Thank you for your letter — and I know what you mean. I don’t think I’ve ever visited a nursing home without having the staff ask me to greet people who never have anyone come see them.
I realize there may be practical reasons why some relatives aren’t able to visit their loved ones as often as they’d like (such as disability or distance). But often that’s not the case, and even a brief visit could do wonders for an aging relative who feels lonely or even abandoned. Even if their memory has faded and they might not be able to remember the visit, it’s still important to see that they’re receiving good care.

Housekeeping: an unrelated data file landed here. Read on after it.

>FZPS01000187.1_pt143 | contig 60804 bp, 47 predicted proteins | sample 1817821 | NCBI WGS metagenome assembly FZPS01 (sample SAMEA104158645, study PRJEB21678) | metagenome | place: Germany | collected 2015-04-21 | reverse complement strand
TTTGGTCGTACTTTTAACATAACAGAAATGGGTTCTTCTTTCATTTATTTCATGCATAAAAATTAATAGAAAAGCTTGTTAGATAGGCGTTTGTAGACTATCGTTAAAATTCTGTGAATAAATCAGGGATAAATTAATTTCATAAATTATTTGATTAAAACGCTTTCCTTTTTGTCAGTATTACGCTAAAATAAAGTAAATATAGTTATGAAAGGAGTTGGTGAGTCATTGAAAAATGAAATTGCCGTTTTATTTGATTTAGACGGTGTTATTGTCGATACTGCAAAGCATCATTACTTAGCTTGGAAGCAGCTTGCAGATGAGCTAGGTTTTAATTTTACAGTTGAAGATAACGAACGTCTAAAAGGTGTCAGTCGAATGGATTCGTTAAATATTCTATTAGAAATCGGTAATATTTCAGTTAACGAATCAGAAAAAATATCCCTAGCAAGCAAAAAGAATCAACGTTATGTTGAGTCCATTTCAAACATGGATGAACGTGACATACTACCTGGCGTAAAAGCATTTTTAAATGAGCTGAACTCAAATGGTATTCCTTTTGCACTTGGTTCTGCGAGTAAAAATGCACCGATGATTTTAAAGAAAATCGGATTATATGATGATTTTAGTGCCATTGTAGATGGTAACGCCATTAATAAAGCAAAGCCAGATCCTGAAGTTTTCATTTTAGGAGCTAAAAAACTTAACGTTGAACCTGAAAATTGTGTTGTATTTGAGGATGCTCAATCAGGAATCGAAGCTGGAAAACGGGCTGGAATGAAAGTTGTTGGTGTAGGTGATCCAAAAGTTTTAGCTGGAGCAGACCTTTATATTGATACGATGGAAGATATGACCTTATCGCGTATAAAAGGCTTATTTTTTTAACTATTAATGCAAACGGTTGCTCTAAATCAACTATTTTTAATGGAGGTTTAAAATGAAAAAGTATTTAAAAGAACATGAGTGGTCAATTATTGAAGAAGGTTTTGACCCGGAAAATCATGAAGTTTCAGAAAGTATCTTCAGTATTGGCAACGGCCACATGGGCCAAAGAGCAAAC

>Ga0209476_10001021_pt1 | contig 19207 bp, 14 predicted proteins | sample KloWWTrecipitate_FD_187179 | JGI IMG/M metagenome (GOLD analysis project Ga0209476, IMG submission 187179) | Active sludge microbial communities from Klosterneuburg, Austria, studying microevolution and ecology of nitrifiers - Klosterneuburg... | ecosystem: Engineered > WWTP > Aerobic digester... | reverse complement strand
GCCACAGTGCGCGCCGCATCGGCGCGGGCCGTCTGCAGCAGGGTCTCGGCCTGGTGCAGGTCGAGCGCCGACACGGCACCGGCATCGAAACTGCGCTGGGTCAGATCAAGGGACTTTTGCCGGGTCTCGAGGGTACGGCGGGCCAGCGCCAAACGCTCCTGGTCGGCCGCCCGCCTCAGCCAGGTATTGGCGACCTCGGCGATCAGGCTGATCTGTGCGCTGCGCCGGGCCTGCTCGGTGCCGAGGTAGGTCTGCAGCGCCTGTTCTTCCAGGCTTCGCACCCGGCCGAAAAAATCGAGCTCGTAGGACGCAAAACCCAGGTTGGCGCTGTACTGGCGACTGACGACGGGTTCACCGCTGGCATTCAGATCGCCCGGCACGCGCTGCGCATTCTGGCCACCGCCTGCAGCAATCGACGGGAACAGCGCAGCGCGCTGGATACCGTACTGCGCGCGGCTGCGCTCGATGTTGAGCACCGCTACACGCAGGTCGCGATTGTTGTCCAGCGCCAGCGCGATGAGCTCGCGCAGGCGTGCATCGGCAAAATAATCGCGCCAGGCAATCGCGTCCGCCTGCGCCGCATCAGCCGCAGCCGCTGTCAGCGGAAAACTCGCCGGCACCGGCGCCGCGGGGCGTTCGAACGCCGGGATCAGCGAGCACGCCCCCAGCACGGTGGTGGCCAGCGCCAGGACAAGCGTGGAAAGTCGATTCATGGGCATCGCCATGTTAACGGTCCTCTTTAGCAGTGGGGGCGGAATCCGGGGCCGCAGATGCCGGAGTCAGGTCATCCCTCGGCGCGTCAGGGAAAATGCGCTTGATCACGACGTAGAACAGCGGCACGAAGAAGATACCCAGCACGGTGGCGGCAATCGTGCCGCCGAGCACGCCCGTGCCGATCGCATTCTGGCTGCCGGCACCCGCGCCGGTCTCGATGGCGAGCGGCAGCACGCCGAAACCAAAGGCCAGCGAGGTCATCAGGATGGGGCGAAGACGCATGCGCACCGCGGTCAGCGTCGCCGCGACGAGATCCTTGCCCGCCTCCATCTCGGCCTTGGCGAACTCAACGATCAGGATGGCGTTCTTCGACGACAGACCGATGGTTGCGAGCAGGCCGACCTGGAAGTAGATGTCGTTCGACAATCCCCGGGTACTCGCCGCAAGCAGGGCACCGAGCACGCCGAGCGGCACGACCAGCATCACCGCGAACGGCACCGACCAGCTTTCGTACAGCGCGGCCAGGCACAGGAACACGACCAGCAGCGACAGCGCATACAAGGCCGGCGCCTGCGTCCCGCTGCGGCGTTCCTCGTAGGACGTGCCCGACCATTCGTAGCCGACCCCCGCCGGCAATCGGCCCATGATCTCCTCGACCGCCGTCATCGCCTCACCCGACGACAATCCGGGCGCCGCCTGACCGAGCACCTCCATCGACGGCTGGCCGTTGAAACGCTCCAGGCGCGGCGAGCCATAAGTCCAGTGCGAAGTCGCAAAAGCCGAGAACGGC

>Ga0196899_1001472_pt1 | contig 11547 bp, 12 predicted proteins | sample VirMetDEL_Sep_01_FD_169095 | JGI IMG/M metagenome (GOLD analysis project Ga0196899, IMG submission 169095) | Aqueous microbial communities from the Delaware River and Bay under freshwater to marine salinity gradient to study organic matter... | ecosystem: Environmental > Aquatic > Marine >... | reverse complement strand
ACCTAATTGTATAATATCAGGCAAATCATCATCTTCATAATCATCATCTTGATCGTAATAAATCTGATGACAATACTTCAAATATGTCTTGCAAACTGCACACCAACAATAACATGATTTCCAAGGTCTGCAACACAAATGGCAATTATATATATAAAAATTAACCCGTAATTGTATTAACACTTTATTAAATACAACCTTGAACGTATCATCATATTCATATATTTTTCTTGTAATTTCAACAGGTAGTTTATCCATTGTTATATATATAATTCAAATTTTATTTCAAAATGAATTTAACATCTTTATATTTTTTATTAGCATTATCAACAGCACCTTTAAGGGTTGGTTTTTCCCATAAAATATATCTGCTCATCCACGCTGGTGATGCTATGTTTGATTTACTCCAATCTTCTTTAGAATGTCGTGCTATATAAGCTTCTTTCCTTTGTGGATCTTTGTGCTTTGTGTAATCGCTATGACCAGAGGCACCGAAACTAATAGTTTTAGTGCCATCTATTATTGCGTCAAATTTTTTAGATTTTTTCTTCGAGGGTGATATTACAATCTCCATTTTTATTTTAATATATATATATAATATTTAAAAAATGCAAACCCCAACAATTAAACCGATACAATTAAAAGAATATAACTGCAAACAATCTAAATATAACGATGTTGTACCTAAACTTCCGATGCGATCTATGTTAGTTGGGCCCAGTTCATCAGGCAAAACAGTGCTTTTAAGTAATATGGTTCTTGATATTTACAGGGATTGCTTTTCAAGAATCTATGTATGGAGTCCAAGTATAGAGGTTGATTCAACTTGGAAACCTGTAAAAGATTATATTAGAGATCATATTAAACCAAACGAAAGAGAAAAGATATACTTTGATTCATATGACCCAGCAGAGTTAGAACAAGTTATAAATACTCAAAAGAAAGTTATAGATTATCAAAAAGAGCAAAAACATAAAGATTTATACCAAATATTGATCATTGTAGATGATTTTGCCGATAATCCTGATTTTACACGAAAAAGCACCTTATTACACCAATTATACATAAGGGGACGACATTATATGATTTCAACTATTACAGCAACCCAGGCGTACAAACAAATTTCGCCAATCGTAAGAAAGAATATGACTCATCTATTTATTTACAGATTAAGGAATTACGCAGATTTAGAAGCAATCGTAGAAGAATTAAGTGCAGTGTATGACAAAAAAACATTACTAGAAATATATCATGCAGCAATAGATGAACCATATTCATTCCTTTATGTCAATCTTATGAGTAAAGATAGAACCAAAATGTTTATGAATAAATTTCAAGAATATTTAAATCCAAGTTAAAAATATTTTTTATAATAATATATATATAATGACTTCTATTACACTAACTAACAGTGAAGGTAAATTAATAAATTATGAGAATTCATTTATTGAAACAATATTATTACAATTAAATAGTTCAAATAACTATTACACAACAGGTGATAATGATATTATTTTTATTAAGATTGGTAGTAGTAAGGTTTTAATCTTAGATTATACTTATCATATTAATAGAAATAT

I often think of Jesus’ words in the Sermon on the Mount, urging us to treat others the way we’d want to be treated if we were in their situation. We often call it the Golden Rule: “In everything, do to others what you would have them do to you” (Matthew 7:12). This should be applied to every relationship — but especially to our loved ones.
May I suggest something? The next time you visit your sister, ask God to lead you to at least one other person you can encourage with a visit. Listen to them; talk with them; pray with them as you have opportunity. God can use you not only to cheer them up, but also to point them to the hope we can have of eternal life because of Jesus.